Tripping Through the Universes – The New York Times
Speaking over Zoom, the Daniels proclaimed themselves devoted fans of pop science and cosmology. They sent me a copy of “A Vast Pointless Gyration of Radioactive Rocks and Gas in Which You Happen to Occur (A24 LLC),” a collection of science and speculative writing by authors including Jorge Luis Borges and Carl Sagan, which they edited.
Inside the World of ‘Everything Everywhere All at Once’
In this mind-expanding, idiosyncratic take on the superhero film, a laundromat owner is the focus of a grand, multiversal showdown.
Needless to say, there is not just one theory of the multiverse but many, depending on the physics you adopt. For instance, the “many worlds” interpretation of quantum mechanics posits that whenever you make a decision — say, to turn left out of your driveway instead of right — the universe splits in two and continues branching at every intersection. There is a universe for every way you could turn, every way a ball could come off Aaron Judge’s bat, every way a cookie could crumble.
Another version of the multiverse arises from string theory, the purported “theory of everything” that describes elementary particles as vibrating strings of energy. “Theory of Anything” might be a better moniker; it turns out that the theory has at least 10^500 solutions in 11 different dimensions, each of which represents an alternate universe, perhaps with its own laws.
Still another multiverse springs from the prevailing, though not fully confirmed, theory of cosmic inflation. Thanks to a violent whoosh fueled by negative gravity at the dawn of time, an endless array of bubble or “pocket” universes are branching off from one another at a dizzying, exponentially increasing rate.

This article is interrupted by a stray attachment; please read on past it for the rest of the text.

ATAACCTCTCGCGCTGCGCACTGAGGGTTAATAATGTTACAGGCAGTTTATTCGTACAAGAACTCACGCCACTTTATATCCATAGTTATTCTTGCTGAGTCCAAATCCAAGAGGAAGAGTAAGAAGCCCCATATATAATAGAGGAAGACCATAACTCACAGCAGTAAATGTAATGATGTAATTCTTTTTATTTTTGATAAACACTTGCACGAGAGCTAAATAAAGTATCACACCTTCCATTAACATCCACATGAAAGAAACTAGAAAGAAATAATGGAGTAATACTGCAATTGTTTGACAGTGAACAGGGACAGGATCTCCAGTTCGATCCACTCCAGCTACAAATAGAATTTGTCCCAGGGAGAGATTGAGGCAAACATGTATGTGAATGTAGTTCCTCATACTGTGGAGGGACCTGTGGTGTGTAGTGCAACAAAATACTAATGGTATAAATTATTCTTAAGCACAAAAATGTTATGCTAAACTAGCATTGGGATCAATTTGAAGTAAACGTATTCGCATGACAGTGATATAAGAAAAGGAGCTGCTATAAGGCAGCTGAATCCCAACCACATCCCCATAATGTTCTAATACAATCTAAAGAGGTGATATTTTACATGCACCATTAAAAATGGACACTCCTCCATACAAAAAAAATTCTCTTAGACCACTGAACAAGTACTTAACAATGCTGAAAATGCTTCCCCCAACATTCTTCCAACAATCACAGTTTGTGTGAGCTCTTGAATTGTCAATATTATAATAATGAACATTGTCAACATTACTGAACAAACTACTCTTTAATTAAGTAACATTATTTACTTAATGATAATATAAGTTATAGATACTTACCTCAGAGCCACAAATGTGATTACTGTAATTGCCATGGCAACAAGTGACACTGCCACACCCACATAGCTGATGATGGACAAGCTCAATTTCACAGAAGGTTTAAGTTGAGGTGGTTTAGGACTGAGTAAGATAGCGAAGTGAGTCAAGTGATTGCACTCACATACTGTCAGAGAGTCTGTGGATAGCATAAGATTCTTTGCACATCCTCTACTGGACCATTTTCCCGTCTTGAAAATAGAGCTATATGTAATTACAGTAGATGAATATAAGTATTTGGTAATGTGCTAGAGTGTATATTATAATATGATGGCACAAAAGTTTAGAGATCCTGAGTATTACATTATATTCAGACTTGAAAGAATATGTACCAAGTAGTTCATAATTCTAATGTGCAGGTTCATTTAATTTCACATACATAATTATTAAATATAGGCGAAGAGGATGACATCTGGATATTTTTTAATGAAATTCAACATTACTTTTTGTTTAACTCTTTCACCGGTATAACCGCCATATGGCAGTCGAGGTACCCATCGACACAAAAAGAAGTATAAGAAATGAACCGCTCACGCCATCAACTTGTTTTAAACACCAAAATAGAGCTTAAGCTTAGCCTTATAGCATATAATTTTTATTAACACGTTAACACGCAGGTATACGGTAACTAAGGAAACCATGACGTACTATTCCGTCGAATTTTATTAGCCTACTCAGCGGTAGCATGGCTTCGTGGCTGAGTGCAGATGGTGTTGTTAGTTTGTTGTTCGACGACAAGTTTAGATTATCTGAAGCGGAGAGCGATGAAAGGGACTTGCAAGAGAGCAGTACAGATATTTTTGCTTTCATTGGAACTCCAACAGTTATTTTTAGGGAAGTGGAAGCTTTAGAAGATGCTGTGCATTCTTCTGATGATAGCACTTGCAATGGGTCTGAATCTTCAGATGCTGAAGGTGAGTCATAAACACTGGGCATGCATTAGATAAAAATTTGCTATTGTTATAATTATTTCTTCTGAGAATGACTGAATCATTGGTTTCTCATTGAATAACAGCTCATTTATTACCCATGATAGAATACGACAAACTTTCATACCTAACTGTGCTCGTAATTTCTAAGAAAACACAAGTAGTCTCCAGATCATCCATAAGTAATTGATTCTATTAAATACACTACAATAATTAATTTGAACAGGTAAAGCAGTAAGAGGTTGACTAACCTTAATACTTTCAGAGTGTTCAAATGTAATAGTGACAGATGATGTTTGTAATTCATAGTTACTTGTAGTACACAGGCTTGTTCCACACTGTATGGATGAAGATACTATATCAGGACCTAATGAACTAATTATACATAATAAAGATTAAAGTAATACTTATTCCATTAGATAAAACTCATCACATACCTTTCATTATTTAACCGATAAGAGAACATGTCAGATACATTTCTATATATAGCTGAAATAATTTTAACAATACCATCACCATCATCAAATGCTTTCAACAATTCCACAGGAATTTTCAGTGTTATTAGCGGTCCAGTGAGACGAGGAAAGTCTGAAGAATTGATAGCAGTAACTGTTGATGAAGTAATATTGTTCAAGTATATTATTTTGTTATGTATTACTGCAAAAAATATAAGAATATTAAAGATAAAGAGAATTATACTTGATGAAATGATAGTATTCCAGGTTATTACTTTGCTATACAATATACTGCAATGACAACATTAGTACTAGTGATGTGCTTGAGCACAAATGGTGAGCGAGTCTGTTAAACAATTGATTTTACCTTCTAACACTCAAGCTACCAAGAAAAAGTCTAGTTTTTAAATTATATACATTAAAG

The Daniels described their multiverse as a combination of Many Worlds and the cosmic bubble bath implied by inflation theory. “It’s fun to imagine both versions,” Mr. Kwan said. “Both of them are pointing toward infinity or just pointing toward the unknown.”
But, they added, their film is less about physics than about how physics makes you feel. “If you could see alternate lives, that would be — that would send you spiraling,” Mr. Scheinert said. “It would send any of us kind of spiraling about, like, lives you could have led and choices you could have made.”
The multiverse, they said, could also be a metaphor for the attention-deficient lives we’ve embraced in our bubbles of social-media truth. “I think our stories have to constantly be looking for ways to calm us down again or to bring us back to another version of being centered and grounded again,” Mr. Kwan said.